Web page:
Drupal development never stops. Drupal 9 was released on June 3, 2020, and that’s already a year behind us. Drupal 10’s target date is June 2022! As long as 2020 was, 2022 seemed a long way away, but it definitely is not.
As Drupal continues to progress, Drupal users and developers get more used to the consistent framework Drupal is built on. Planning ahead for everything from new features, to software upgrades, is faster and simpler than ever before.
Listening to the Symfony
November 2023 is the target end of life (EOL) date for Symfony 4. Drupal versions have to keep up with supported versions of Symfony. Drupal 8’s end of life (EOL) is determined by Symfony 3’s EOL date, which is part of why the EOL date for D8 was not extended, even though Drupal 7’s was. Drupal versions have to keep up with supported versions of Symfony. Compatibility with later Symfony versions may come sooner, to ensure cross-compatibility in Drupal.
Ease of upgrades
Drupal 8 to 9 was probably the easiest major version upgrade in the history of Drupal, because Drupal 9 was built on the same framework, only removing deprecated code. With the conversion to the Symfony framework, along with the integration of Composer and several other tools, the Drupal upgrade process is similar from release to release.
The upgrade to Drupal 10 is likely to follow the same pattern - following the update of an underlying package, and likely removing code deprecated by that package change.
The Drupal community proposes initiatives to make major changes to Drupal core as part of the next major release. Ultimately, Dries Buytaert, head of the Drupal project, decides which initiatives are chosen, as part of the core strategic initiative process.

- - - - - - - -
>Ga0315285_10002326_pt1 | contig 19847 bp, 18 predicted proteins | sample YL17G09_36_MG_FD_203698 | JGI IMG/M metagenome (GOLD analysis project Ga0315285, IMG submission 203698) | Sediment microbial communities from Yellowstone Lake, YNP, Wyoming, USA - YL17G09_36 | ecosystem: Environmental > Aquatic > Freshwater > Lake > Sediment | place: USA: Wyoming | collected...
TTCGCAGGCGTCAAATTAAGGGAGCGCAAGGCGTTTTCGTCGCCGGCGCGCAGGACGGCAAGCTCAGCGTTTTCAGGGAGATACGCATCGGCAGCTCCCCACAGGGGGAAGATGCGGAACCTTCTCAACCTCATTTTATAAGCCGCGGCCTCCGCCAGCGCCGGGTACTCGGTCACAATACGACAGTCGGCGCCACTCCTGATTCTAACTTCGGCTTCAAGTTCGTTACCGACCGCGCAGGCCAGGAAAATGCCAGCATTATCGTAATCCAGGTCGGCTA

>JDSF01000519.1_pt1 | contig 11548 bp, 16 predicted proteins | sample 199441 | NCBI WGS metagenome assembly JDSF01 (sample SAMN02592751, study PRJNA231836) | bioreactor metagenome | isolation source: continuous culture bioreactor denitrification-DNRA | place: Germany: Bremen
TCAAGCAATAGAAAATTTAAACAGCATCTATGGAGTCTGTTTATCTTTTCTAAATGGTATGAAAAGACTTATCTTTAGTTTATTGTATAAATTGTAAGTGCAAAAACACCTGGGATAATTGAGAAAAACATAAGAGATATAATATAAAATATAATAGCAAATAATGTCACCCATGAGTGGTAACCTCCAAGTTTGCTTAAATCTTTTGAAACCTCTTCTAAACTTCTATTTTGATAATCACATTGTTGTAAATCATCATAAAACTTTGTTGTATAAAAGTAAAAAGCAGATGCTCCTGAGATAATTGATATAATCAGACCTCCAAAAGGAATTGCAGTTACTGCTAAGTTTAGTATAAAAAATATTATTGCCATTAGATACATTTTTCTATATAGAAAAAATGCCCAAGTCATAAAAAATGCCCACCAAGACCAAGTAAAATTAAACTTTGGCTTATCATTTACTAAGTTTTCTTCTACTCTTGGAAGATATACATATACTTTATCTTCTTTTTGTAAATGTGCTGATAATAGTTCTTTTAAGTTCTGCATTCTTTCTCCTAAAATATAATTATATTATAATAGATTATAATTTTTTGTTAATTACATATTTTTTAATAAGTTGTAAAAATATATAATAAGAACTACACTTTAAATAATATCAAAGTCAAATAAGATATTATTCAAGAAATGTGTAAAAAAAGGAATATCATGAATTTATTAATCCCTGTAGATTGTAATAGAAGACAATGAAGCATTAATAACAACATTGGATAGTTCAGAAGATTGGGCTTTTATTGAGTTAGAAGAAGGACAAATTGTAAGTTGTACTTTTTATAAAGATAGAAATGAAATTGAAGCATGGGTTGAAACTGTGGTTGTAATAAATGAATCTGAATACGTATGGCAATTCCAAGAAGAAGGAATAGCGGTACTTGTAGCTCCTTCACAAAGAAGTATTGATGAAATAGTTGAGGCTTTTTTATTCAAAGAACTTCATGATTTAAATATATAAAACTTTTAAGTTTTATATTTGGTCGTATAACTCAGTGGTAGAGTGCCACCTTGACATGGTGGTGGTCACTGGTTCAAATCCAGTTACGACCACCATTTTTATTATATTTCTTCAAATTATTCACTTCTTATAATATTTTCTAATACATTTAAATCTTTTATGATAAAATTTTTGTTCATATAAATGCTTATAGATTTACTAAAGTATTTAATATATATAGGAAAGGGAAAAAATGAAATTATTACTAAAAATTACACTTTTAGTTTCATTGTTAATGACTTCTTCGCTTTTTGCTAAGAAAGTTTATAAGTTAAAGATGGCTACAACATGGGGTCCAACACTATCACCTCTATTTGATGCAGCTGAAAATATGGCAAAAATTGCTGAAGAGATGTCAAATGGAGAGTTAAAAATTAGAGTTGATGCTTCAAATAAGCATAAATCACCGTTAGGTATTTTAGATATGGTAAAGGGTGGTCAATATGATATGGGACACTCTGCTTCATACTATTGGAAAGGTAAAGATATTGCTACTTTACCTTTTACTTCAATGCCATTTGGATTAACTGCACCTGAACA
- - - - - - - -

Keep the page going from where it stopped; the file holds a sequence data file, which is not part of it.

The structure of Drupal major releases has changed - from massive releases requiring major effort, to more incremental releases with major version number updates, often driven by underlying package changes. Core initiatives have changed along with this, making it easier - and in some cases preferred - to initiatives are added to core when they’re ready, not just when it’s time to switch major versions.
Major initiatives that are in progress and will likely become (or are already!) part of Drupal 9 core long before Drupal 10 is ready are things like:
- Olivero, the new front-end theme
- Automatic Updates Initiative, which seeks to automate core patch and security releases
- Composer support, already in core, with a migration tool in progress
Several other initiatives, including better help, ease of use, and so on are already in progress, some even in a beta state, making it likely they will be part of core long before Drupal 10 is even in an alpha stage.
One major change for the Drupal 10 time frame is dropping support for Internet Explorer 11. IE11 is 8 years old. It has had no active development since 2015, but usage surveys as recent as 2019 showed a small but significant usage share. In the last two years, though, usage has almost certainly dropped below the level it makes sense to support in Drupal, as CKEditor no longer supports IE11. The community made this decision after an extensive discussion.
The other major change - the one that makes Drupal 10 a major version release - is the compatibility with newer versions of Symfony, specifically Symfony 5 and 6. Symfony 5 has been out for over a year. Symfony 6 is due in November 2021. Releases move quickly, and Drupal must keep up.
Ready or not, here it comes
While 2020 seemed far longer than it should, we’re more than halfway through 2021, and 2022 is not far away in software release time. Drupal 10 promises to be the easiest version upgrade ever for new users, website maintainers, and developers.
If you’re still running Drupal 7 or 8, and are considering an upgrade, Tag1 Consulting is here to help you plan your move. Contact us.